DCU provides extra SFI Centre PhD places following savings
Dublin City University has secured approval from Science Foundation Ireland to extend the timeframe for their Centres for Research Training program to allow a fifth intake of fifteen additional PhDs in 2023. These PhD projects will draw on unused funding.
DCU has made savings on its training budget, unused stipend funds due to placement payments, and withdrawals from previous students.
This new cohort brings the total of PhDs funded through the centres to 85, one of whom graduated this October. These students are spread across nine of DCU's schools in four of the five faculties.
Since 2019, DCU is a partner in 3 of the SFI-funded Centres for Research Technology, namely ML-Labs addressing machine learning, CRT-AI addressing artificial intelligence and d-real addressing Digitally Enhanced Reality. The centres provide students with a structured PhD program in addition to a thesis topic. This model involves taught modules, annual summer schools, bootcamp workshops, team project activities and a work placement, all of which are credit-bearing.
DCU is a partner institution in three of the six SFI Centres for Research Training:
- D-Real: Centre for Research Training in Digital-Enhanced Reality
- CRT AI: Centre for Research Training in Artificial Intelligence
- ML Labs: Centre for Research Training in Machine Learning
PhD projects funded through these Centres at DCU inlcude:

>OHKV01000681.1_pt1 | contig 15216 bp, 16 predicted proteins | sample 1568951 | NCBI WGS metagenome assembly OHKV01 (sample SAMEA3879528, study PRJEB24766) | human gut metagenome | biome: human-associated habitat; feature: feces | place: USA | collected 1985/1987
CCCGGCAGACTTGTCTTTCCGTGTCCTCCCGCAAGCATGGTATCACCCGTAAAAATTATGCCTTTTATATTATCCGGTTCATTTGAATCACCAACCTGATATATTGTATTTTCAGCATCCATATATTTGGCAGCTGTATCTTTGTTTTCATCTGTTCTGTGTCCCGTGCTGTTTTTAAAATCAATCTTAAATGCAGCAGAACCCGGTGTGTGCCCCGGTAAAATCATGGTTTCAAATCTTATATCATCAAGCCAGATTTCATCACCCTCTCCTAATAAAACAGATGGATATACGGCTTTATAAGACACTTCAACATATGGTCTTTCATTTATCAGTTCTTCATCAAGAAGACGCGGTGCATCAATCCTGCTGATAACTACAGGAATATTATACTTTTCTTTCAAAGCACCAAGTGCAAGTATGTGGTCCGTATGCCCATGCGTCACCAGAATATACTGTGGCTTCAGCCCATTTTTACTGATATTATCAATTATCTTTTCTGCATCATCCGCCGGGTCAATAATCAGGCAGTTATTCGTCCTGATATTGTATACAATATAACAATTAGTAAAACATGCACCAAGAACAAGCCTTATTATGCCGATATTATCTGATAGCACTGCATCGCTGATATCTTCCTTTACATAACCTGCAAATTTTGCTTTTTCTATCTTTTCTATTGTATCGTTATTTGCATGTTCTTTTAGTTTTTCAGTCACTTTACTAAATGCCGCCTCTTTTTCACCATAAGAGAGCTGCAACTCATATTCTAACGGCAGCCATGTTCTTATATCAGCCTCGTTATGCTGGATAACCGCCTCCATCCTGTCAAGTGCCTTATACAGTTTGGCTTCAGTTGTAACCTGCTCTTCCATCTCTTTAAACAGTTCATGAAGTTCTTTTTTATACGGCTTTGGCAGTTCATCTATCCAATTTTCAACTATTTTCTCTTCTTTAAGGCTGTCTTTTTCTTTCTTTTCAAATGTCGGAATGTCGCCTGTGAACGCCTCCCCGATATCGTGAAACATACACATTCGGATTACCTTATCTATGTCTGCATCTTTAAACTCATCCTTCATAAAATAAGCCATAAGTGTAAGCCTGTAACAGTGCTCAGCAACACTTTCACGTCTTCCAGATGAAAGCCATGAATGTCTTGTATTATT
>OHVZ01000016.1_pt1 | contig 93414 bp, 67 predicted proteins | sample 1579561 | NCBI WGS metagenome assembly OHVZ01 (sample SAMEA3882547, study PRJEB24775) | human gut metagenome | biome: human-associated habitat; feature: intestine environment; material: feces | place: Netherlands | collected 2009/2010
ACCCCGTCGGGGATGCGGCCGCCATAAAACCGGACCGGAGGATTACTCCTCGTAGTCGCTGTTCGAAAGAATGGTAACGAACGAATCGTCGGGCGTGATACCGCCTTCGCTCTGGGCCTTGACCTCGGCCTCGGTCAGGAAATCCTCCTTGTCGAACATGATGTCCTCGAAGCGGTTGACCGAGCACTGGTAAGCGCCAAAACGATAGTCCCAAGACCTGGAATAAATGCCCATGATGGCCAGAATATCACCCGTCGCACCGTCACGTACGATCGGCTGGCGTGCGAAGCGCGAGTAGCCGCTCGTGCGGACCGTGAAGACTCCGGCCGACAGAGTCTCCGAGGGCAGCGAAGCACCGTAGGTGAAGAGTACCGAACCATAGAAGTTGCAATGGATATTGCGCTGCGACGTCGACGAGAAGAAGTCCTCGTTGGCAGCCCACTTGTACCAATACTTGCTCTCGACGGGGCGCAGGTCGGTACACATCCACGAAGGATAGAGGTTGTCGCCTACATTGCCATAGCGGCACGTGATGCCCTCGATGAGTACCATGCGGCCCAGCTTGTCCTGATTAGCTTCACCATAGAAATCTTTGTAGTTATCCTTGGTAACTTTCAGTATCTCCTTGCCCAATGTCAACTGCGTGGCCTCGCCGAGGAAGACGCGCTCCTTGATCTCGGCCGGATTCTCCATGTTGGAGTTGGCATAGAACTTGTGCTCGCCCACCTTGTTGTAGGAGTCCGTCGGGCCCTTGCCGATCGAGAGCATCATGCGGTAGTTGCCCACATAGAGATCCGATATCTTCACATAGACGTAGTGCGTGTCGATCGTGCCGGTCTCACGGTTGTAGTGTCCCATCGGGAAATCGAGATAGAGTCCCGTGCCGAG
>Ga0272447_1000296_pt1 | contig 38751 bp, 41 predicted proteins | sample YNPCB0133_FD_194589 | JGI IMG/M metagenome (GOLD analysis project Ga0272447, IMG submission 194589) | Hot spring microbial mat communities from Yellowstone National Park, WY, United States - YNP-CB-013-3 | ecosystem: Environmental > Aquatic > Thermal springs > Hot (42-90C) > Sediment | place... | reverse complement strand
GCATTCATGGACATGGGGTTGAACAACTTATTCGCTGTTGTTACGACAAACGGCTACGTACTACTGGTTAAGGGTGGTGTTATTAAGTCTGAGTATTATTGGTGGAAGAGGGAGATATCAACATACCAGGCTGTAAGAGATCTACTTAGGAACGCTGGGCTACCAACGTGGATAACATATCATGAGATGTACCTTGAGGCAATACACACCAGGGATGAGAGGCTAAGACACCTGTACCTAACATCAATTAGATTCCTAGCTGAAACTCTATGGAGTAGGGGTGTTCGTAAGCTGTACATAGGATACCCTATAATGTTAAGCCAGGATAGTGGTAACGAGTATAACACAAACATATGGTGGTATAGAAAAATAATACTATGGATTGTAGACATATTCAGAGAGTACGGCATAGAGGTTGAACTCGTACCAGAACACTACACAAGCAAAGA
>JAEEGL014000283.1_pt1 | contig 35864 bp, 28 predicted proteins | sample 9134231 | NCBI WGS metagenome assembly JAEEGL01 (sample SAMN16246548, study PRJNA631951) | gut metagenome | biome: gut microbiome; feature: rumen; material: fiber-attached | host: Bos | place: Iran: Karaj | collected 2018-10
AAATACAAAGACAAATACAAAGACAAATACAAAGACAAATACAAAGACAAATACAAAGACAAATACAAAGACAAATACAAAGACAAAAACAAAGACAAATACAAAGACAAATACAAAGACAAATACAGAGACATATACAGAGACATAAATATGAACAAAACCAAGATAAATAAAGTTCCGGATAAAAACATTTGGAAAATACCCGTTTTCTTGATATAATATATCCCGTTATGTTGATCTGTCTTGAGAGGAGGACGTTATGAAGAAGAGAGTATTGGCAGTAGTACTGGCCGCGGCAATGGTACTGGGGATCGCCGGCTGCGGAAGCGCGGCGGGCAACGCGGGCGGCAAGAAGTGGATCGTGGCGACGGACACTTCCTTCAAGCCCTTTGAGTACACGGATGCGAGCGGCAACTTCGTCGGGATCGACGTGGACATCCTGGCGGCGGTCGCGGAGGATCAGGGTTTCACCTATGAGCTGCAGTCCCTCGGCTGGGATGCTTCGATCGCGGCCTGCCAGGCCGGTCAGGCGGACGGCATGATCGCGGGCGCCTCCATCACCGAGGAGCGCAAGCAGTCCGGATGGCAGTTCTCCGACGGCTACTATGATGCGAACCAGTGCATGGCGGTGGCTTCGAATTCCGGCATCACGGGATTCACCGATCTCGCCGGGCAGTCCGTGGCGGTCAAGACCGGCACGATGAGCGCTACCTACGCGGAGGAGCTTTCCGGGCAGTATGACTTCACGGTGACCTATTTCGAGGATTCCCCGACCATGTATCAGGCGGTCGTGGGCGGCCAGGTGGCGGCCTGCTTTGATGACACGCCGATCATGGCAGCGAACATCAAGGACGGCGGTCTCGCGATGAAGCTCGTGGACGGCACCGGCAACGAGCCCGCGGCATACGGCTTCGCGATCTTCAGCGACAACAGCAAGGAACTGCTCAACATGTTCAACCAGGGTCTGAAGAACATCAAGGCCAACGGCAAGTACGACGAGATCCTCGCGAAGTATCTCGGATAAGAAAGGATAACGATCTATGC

- Game-Based Approaches in language learning for Less Commonly Taught Languages by Liang Xu
Smart garments for immersive home rehabilitation using AR/VR by Luz Alejandra Magre Colorado
The research topics chosen have a practical focus, making each PhD student's work naturally trans-disciplinary. Projects can cover machine learning and AI in biomedical sciences, water treatment, medical imaging, education among a range of other areas. The 85 PhD students represent over 25 different nationalities. In addition 49 are men and 35 are women.
The Centres are also unique in how they allow early career researchers to develop PhD supervision skills. Of the 45 supervisors involved in the centres, most have are supervising their first PhD student. CRT-funded PhD students form a cohort of students rather than working on their own and so other students and supervisors provide support. The CRT-based training initiatives and the administrative support provided by the dedicated CRT coordinator helps early career academics to develop their supervisory skills.
Three principal investigators at DCU secured the original €12M in funding for the Centres: Prof Noel O'Connor, Dr. Suzanne Little and Prof Alan Smeaton for ML-Labs, CRT-AI and d-real respectively.